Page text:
ABRAMS:  I‘ve had my say, now it‘s time for “Your Rebuttal”.  An elementary school teacher charged with having sex with her 11-year-old student.  Last night we asked what is with all these women sleeping with boys?  Is it happening more often or are we just hearing about it more? 

Claudia Schaefer in Atlanta, “I will tell you why female teachers are having sex with underage students more and more nowadays.  It‘s because there is a shortage of men to go around for women in their late 30‘s.  I think women in their 30‘s start to feel angry at the societal shunning and take their anger out on society by sleeping with younger boys who have no qualms about a woman in her 30‘s.”

Come on, Claudia.  You make it sound like it‘s almost normal or expected that women would have sex with children. 

Child welfare worker Janice Brown in Rockland, Maine.  “I really take offense to people saying that a teacher is having sex with a child.  It is sexual molestation, which is entirely different.”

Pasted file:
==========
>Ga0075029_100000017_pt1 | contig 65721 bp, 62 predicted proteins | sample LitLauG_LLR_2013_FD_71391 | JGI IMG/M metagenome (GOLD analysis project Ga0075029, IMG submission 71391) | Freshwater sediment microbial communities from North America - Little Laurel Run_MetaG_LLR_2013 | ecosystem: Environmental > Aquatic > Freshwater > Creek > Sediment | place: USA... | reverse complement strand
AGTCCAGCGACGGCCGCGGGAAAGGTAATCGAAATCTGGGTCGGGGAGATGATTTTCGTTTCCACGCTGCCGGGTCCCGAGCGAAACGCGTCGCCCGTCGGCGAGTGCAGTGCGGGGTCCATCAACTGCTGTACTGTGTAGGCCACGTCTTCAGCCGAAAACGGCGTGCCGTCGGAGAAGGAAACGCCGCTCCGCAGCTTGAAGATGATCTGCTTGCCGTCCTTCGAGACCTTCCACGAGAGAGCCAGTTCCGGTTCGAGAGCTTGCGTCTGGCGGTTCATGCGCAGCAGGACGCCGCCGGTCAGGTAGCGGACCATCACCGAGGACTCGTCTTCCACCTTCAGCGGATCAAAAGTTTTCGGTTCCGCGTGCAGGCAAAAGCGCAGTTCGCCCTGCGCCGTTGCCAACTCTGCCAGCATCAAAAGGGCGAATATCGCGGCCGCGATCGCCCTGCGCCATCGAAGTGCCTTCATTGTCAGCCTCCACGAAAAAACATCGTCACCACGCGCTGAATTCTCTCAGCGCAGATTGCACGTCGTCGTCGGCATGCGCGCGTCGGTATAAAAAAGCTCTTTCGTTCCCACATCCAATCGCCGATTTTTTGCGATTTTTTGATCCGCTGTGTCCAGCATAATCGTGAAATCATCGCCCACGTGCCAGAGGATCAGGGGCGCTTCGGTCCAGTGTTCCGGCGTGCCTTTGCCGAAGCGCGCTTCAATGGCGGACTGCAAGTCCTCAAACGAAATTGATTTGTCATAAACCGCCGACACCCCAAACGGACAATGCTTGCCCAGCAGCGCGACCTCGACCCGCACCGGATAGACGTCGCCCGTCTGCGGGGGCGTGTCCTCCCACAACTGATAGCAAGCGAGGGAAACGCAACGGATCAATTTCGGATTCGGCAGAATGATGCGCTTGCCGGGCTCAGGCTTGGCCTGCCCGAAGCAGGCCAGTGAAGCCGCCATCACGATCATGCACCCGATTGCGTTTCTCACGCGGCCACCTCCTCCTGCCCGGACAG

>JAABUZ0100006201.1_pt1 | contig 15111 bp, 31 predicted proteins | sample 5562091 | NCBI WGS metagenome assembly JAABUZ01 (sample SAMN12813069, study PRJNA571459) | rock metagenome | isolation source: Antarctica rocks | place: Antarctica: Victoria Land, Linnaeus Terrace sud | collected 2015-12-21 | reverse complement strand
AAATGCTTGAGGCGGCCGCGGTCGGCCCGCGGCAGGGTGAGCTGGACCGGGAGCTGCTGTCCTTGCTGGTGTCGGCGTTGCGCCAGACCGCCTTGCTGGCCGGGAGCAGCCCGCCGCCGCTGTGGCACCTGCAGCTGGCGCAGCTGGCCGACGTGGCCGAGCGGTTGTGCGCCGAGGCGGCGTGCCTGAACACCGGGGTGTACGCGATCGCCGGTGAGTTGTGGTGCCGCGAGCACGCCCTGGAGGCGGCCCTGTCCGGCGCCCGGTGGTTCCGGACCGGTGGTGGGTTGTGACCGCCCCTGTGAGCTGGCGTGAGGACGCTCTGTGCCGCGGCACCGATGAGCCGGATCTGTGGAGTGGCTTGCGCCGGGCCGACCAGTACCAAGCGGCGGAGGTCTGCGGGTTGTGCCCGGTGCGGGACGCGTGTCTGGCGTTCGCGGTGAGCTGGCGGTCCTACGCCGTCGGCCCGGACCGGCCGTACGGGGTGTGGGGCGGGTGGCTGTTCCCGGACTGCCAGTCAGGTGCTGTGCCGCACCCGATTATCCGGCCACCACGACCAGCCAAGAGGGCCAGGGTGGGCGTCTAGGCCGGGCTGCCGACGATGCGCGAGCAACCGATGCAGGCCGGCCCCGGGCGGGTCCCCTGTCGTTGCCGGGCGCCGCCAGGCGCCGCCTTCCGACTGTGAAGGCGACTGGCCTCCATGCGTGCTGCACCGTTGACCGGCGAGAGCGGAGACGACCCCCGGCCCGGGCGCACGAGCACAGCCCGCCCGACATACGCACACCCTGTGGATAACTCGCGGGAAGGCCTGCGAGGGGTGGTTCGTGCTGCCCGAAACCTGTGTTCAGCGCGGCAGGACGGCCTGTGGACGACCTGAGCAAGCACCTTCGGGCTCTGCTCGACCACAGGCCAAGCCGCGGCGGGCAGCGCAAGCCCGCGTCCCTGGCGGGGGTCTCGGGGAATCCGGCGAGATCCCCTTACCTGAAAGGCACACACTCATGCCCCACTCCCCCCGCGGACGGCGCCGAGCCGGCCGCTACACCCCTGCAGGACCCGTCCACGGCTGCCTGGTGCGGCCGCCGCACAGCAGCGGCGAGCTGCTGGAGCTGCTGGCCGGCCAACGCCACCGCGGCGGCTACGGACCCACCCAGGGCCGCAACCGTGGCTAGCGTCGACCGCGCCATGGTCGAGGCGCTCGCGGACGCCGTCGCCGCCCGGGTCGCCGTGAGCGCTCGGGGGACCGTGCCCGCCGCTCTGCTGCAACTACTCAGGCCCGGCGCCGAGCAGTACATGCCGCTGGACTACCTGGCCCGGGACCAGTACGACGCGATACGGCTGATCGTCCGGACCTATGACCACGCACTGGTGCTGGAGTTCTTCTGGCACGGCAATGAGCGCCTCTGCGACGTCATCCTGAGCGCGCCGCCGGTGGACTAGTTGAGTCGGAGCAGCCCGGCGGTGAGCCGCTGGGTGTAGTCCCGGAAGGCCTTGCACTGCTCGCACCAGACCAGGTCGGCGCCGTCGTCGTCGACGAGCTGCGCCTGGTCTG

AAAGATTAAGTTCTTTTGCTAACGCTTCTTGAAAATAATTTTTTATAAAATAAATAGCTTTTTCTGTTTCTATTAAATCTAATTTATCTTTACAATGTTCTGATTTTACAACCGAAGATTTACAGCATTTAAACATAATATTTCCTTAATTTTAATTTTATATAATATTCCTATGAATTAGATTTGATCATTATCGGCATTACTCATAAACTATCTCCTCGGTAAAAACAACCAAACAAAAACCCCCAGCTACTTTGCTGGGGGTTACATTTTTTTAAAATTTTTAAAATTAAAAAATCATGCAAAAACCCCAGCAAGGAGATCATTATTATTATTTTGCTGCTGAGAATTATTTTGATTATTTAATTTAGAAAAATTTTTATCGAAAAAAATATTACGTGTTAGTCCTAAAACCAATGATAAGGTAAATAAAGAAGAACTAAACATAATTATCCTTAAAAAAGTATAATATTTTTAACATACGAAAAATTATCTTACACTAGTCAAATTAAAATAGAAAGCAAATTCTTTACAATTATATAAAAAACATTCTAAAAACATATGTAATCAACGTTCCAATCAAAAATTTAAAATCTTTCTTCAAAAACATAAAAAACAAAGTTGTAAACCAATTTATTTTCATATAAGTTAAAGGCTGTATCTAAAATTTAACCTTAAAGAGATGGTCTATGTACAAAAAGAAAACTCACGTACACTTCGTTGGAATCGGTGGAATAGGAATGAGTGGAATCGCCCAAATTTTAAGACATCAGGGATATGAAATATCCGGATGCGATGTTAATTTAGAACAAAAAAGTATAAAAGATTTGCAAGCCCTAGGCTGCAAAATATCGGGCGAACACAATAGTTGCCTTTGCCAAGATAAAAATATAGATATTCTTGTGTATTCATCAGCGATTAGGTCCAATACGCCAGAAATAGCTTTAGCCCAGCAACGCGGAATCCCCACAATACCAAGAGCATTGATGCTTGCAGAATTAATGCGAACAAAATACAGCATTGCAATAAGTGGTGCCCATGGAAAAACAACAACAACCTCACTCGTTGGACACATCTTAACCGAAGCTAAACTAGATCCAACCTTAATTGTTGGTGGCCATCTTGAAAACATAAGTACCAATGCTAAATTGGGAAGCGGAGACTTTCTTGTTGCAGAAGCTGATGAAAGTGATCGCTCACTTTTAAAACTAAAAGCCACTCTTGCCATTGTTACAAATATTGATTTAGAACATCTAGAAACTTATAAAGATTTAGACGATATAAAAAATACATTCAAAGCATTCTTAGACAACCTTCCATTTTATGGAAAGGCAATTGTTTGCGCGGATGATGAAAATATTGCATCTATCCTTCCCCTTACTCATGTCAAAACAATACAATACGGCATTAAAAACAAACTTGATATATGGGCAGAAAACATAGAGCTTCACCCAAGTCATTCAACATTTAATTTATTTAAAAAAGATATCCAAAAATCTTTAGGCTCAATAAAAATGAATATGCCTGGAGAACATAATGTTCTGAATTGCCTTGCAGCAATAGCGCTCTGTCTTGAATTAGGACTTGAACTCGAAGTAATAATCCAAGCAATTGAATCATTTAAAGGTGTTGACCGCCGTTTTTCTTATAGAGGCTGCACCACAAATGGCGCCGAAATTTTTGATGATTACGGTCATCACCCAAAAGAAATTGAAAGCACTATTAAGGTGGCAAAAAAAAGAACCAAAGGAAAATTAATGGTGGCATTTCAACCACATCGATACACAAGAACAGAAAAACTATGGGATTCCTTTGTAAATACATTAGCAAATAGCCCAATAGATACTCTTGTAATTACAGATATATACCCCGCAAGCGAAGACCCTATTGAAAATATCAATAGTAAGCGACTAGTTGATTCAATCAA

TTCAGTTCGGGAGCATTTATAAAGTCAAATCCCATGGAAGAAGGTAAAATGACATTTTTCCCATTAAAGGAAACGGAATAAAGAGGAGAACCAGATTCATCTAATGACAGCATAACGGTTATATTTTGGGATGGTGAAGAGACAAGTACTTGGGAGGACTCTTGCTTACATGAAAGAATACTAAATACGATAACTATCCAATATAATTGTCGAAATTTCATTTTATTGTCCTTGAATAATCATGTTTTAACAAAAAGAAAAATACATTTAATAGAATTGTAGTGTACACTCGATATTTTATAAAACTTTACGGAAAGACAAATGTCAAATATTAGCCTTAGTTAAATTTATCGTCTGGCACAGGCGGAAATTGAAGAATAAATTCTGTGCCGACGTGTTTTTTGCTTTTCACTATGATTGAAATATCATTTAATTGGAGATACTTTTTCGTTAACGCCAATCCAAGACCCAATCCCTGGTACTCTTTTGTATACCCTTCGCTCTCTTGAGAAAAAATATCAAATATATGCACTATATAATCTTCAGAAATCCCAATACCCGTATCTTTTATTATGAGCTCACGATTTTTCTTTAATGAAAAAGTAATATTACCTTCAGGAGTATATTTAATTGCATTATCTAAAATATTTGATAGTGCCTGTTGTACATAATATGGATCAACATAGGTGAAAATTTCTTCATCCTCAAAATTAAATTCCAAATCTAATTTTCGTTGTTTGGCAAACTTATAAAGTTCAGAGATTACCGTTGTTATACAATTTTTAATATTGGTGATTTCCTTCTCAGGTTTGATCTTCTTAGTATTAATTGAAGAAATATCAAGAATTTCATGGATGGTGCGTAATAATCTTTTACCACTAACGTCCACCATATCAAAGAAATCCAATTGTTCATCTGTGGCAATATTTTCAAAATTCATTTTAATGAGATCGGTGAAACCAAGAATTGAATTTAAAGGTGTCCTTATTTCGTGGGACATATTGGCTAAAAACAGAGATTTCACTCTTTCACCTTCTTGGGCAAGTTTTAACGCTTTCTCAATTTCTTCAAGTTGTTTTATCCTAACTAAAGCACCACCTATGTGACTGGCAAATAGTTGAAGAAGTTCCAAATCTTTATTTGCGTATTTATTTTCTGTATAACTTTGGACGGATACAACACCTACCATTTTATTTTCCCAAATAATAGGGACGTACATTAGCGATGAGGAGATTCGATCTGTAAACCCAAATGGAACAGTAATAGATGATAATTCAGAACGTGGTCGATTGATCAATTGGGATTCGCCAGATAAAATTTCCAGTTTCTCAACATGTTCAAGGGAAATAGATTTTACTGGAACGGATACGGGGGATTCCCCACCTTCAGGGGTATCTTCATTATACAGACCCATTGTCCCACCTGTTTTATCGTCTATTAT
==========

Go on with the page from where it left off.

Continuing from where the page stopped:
In my “Closing Argument” last night I said it‘s time for those moaning about being charged for many services on airplanes that we used to get for free to get over it.  I would much rather have to pay for peanuts than have fares go up across the board. 

Almost all of you agreed including Kathy Winters in Milford, Connecticut.  “Can‘t agree with you more regarding snacks, drinks or food on flights.  I too want the ticket cost kept to a minimum.  Sit down and be responsible for yourself.”

But not John Kling in Cincinnati, Ohio, says “I‘m all for creating efficiencies that produce shareholder value.  This however strikes me as a publicity exercise aimed at the bankruptcy court rather than improving real economic profitability.”

Your e-mails abramsreport—one word -- @msnbc.com.  We go through them at the end of the show.  If I am still here tomorrow after doing that segment on a porn star who has become a winemaker and I still have this chair, then I will see you then.

Regardless, you‘ll be seeing Chris Matthews.  “HARDBALL” up next and everyday.  See you.